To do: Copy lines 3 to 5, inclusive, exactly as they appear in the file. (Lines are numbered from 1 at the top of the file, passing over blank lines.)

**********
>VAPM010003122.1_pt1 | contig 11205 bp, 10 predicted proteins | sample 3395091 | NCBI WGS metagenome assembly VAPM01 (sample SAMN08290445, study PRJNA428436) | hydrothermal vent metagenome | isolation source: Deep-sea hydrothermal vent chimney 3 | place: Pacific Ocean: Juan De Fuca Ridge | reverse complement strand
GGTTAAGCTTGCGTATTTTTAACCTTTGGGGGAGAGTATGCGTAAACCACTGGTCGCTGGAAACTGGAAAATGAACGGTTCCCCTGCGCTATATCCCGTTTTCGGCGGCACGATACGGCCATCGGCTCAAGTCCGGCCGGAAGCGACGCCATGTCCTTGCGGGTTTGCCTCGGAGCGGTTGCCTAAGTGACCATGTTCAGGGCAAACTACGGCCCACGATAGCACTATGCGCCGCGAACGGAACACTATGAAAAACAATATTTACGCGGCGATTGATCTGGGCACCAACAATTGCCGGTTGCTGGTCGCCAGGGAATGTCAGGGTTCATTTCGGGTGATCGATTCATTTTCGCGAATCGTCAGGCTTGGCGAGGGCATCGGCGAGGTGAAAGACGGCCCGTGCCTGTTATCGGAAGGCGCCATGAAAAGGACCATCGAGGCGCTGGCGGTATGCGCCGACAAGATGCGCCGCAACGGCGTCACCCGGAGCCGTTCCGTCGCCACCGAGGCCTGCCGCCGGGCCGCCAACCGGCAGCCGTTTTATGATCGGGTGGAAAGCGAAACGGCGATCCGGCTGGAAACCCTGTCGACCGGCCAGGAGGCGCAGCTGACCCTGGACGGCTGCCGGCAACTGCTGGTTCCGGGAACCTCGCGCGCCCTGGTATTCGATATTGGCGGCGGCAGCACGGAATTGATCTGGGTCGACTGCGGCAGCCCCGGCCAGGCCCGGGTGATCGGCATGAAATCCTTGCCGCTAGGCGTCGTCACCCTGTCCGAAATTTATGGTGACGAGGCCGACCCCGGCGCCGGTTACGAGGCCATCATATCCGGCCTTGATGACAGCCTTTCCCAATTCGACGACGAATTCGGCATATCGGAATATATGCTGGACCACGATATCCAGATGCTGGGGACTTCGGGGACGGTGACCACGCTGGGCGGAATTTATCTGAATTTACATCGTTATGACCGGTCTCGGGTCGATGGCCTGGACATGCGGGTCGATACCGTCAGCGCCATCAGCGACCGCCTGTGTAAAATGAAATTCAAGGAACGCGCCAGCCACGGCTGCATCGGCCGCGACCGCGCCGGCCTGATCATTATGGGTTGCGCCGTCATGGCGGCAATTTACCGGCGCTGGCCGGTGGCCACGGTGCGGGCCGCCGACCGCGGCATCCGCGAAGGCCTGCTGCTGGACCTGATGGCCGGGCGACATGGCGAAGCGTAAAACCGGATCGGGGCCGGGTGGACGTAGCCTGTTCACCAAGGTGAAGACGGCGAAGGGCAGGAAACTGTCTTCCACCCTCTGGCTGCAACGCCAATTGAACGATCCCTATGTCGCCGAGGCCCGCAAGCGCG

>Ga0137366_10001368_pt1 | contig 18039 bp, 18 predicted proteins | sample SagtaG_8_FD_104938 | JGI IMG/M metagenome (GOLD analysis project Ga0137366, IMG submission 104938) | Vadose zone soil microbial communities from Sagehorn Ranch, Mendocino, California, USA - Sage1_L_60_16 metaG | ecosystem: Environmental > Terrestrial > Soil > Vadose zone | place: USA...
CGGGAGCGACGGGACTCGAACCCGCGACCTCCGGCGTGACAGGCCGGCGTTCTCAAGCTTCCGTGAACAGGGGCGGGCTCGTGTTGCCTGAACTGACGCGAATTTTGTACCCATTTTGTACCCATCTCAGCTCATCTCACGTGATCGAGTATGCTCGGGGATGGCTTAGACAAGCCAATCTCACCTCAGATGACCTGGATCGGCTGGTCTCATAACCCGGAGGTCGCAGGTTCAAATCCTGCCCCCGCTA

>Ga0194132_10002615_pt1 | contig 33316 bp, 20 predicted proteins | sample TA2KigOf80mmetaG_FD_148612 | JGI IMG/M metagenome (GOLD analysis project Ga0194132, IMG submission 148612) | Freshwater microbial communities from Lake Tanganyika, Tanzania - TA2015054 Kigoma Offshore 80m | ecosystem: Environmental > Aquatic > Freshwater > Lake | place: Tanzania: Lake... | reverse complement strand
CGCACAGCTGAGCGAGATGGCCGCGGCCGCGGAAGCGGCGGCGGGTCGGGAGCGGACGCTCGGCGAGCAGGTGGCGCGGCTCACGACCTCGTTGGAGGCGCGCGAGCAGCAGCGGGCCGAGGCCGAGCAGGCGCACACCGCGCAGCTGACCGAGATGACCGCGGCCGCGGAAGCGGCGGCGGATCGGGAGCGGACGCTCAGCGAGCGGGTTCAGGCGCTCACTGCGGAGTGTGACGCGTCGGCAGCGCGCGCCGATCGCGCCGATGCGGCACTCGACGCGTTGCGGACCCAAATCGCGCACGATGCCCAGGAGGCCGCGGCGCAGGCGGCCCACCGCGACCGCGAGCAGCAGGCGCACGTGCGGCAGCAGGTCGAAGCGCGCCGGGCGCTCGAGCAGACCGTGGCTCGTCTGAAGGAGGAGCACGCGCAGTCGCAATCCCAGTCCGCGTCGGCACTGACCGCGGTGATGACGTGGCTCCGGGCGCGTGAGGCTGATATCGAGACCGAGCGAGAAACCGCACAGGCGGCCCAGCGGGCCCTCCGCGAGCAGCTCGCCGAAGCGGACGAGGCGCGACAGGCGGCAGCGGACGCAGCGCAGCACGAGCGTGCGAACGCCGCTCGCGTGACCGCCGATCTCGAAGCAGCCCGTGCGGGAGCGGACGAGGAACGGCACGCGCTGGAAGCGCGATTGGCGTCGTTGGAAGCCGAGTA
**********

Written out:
>Ga0137366_10001368_pt1 | contig 18039 bp, 18 predicted proteins | sample SagtaG_8_FD_104938 | JGI IMG/M metagenome (GOLD analysis project Ga0137366, IMG submission 104938) | Vadose zone soil microbial communities from Sagehorn Ranch, Mendocino, California, USA - Sage1_L_60_16 metaG | ecosystem: Environmental > Terrestrial > Soil > Vadose zone | place: USA...
CGGGAGCGACGGGACTCGAACCCGCGACCTCCGGCGTGACAGGCCGGCGTTCTCAAGCTTCCGTGAACAGGGGCGGGCTCGTGTTGCCTGAACTGACGCGAATTTTGTACCCATTTTGTACCCATCTCAGCTCATCTCACGTGATCGAGTATGCTCGGGGATGGCTTAGACAAGCCAATCTCACCTCAGATGACCTGGATCGGCTGGTCTCATAACCCGGAGGTCGCAGGTTCAAATCCTGCCCCCGCTA

>Ga0194132_10002615_pt1 | contig 33316 bp, 20 predicted proteins | sample TA2KigOf80mmetaG_FD_148612 | JGI IMG/M metagenome (GOLD analysis project Ga0194132, IMG submission 148612) | Freshwater microbial communities from Lake Tanganyika, Tanzania - TA2015054 Kigoma Offshore 80m | ecosystem: Environmental > Aquatic > Freshwater > Lake | place: Tanzania: Lake... | reverse complement strand